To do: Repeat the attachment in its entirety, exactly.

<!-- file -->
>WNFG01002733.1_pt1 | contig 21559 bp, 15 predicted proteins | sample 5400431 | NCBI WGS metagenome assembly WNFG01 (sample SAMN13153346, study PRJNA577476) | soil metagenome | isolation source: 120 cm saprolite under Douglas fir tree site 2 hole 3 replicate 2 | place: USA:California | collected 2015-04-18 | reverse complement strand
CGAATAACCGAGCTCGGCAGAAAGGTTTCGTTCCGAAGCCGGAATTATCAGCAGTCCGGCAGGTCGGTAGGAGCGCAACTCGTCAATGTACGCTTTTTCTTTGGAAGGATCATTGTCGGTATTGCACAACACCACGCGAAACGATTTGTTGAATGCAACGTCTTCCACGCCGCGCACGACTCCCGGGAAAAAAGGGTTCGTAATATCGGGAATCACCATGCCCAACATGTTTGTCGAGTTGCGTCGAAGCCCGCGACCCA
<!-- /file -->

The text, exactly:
>WNFG01002733.1_pt1 | contig 21559 bp, 15 predicted proteins | sample 5400431 | NCBI WGS metagenome assembly WNFG01 (sample SAMN13153346, study PRJNA577476) | soil metagenome | isolation source: 120 cm saprolite under Douglas fir tree site 2 hole 3 replicate 2 | place: USA:California | collected 2015-04-18 | reverse complement strand
CGAATAACCGAGCTCGGCAGAAAGGTTTCGTTCCGAAGCCGGAATTATCAGCAGTCCGGCAGGTCGGTAGGAGCGCAACTCGTCAATGTACGCTTTTTCTTTGGAAGGATCATTGTCGGTATTGCACAACACCACGCGAAACGATTTGTTGAATGCAACGTCTTCCACGCCGCGCACGACTCCCGGGAAAAAAGGGTTCGTAATATCGGGAATCACCATGCCCAACATGTTTGTCGAGTTGCGTCGAAGCCCGCGACCCA